A review of Seattle Center's KEXP Summer Concerts at the Mural by Michelle K., age 17
Ms. Led is a band composed of characters that your mom wouldn’t approve of on first glance. With an intimidating image, the foursome of musicians may purvey a message that doesn’t exactly speak “relatable.” Lesli, the lead singer and talented strummer of a cherry sunburst Les Paul guitar, has short black hair with an elongated dyed piece splaying across her face. Peg, the crazy-good guitarist whom backed up each song with astronomical rifts, managed to sport fire red dreads in pigtails. Steph, with cropped black hair and blondish/grey highlights, mightily banged her drum with not only skill, but passion. And, the surprisingly coiffed Matt, picking his bass, wore a slick black suit with a red tie. I wasn’t sure what to believe of these musicians before they took center stage, so I waited to judge what they had to give the crowd musically. To say the least, their music was not only relatable… it was deep.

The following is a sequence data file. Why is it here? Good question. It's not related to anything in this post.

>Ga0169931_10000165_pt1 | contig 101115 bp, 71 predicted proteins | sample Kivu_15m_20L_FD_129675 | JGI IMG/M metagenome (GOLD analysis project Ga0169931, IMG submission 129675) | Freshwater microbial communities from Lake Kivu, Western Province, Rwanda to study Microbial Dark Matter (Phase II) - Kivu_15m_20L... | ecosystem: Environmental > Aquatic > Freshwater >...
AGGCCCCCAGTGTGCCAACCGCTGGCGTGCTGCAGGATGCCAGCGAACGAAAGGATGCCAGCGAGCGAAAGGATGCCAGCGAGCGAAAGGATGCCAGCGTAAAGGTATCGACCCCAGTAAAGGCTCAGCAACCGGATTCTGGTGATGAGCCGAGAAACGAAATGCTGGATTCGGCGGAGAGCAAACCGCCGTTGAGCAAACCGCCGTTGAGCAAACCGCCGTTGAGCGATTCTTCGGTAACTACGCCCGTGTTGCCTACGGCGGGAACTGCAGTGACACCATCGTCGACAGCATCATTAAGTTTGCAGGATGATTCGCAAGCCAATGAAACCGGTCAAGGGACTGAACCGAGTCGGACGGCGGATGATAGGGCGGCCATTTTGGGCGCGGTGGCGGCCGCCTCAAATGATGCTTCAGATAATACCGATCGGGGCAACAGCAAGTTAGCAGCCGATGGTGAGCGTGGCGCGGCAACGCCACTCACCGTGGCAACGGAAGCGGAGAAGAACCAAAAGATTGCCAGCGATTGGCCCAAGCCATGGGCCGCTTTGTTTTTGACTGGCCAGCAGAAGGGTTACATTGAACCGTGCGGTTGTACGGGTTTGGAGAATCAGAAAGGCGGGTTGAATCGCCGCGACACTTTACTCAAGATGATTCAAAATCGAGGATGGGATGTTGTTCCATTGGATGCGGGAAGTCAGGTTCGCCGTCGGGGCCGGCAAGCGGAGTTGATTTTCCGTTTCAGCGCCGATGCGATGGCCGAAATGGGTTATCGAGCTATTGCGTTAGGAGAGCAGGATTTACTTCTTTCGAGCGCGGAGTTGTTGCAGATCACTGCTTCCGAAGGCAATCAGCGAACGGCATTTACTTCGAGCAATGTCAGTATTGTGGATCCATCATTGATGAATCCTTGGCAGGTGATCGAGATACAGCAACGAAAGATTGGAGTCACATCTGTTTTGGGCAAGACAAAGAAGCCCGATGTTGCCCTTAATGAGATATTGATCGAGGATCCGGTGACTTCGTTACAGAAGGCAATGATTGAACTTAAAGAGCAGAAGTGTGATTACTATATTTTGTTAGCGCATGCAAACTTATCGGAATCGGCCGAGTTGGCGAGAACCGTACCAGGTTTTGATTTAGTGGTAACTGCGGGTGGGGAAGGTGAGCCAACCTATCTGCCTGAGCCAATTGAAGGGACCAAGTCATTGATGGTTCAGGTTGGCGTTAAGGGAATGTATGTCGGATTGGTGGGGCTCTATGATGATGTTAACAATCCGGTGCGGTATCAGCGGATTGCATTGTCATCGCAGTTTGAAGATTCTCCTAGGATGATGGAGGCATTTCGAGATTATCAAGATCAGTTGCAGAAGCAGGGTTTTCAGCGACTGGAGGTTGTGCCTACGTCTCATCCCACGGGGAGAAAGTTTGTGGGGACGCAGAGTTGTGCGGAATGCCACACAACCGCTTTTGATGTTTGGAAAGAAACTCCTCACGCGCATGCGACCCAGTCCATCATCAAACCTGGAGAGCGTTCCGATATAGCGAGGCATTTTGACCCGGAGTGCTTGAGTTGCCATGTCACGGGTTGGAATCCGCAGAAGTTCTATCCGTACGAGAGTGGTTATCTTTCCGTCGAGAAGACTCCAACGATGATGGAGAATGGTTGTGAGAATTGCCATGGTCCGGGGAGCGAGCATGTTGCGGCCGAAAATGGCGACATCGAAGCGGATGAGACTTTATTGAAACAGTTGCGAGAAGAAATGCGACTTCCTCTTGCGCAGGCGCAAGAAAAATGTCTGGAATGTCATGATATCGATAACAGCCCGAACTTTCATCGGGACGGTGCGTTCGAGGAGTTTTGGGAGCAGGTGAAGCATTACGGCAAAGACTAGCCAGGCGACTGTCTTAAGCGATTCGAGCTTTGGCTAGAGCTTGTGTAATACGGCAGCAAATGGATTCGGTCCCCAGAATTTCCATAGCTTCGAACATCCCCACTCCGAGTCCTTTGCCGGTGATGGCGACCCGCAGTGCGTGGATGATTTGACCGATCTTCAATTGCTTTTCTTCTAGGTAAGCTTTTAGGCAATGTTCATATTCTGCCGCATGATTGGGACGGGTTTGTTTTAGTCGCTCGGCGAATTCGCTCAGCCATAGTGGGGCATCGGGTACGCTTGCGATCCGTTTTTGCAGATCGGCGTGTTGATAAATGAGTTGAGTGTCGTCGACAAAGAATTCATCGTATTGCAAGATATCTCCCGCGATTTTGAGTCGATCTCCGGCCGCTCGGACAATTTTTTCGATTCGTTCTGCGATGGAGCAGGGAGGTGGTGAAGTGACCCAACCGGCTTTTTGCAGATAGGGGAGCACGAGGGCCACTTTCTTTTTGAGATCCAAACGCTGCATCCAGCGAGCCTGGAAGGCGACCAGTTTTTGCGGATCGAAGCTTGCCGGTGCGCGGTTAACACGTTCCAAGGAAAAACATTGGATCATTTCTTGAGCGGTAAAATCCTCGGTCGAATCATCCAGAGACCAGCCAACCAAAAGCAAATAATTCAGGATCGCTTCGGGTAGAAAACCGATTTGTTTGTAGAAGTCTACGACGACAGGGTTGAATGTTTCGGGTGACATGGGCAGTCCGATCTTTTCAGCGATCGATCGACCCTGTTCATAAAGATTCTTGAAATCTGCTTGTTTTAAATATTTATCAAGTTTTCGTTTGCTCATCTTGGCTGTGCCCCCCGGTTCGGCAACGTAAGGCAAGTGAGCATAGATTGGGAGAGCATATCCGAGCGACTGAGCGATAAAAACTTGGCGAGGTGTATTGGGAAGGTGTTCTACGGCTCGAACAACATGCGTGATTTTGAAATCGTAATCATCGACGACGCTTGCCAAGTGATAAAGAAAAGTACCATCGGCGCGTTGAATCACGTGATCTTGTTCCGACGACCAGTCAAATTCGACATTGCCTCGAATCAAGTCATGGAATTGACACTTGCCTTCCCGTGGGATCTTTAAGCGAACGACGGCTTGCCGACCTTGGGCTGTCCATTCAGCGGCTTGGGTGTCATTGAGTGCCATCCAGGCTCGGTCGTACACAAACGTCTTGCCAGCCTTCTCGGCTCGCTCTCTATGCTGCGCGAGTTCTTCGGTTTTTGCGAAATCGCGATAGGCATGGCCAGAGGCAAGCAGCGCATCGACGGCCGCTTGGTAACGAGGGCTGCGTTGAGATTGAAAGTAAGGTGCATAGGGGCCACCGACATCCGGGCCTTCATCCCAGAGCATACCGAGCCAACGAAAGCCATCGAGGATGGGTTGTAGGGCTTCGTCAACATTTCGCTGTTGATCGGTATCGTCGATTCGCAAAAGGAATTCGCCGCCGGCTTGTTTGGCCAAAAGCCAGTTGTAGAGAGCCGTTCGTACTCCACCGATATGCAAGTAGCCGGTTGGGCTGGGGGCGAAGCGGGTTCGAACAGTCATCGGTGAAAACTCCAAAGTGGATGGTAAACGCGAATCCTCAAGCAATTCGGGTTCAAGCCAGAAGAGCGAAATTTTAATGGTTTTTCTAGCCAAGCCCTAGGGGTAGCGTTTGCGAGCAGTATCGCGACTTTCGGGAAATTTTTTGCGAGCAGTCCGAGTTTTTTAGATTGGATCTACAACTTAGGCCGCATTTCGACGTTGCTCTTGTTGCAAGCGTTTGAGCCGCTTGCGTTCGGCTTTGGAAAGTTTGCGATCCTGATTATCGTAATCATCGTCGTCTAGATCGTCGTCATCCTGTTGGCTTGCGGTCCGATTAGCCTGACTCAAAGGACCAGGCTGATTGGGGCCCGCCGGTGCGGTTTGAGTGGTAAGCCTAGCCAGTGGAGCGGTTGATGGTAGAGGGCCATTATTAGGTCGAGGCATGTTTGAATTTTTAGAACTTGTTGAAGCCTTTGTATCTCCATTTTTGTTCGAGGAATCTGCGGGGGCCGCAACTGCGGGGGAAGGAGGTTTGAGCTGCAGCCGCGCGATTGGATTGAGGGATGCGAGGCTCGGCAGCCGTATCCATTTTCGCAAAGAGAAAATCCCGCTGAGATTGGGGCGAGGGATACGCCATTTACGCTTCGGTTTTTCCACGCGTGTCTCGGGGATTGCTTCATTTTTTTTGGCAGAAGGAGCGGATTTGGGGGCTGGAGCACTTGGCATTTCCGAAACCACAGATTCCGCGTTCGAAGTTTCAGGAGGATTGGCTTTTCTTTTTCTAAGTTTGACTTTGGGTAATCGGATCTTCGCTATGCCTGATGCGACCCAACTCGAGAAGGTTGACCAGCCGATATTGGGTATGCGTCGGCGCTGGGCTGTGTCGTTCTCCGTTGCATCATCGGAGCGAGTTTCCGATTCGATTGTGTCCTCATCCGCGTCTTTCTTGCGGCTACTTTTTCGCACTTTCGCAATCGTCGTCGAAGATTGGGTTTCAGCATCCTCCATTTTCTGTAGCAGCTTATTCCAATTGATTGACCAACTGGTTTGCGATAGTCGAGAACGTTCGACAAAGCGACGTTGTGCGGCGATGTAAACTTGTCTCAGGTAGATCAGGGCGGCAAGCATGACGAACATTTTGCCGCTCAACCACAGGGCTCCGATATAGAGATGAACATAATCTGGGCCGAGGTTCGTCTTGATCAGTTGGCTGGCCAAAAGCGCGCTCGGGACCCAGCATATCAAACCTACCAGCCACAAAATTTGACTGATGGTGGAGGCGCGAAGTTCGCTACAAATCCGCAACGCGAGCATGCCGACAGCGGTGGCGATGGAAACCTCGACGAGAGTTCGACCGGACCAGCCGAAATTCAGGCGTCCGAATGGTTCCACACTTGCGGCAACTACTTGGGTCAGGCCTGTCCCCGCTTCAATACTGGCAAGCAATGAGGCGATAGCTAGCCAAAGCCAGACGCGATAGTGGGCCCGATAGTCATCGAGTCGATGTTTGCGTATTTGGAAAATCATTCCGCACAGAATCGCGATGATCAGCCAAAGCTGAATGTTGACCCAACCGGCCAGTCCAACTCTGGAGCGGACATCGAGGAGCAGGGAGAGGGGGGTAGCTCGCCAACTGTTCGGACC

Ms. Led at the Mural Amphitheatre, August 23rd, 2008
Originally uploaded by Zee Grega
Seattle Center presented KEXP 90.3 Concerts at The Mural on August 23rd, starring Ms. Led, for one core purpose. Promote and support independent radio and local artists! On the grass devoted fans of Ms. Led sat and many sung every word off her new album, “Shake Yourself Awake” and some oldies off previous albums. Ms. Led’s sound offered some innovations that are hardly experienced in the current music world. Their genre was concrete, and their infusion of harmonious varieties is definitely a rare jewel. Their act was like an onion, without the crying. I had to peel the layers off of their music to hear everything in its simple essence, which when blended made a delightful concoction. There seemed to be influences from metal, latin music, and even pop.
Lesli Wood, the lovely songstress, ripped her vocals to shred with ease by embellishing every word that came out of her mouth in a unique technique. I would not have predicted that her sugar-sweet voice could mesh well with their hard-core sound, however it added to the unexpected yet delightful irony of the show. Wood sometimes employed whispering, she sometimes screamed. It was a little like she was living her emotion while singing; a monotonous tone wasn’t always kept, but whatever was in sync with the emotion of the song. This made the words feel real, not just past recollections. The scintillating lyrics made you want to grab them and eat them they were so delicious, “You’re asking all these questions to sort out my intentions I can’t even sort out myself.” I was literally reveling in the angst of life while listening, but hey: it was okay because we were angsting together.
August 23rd, 2008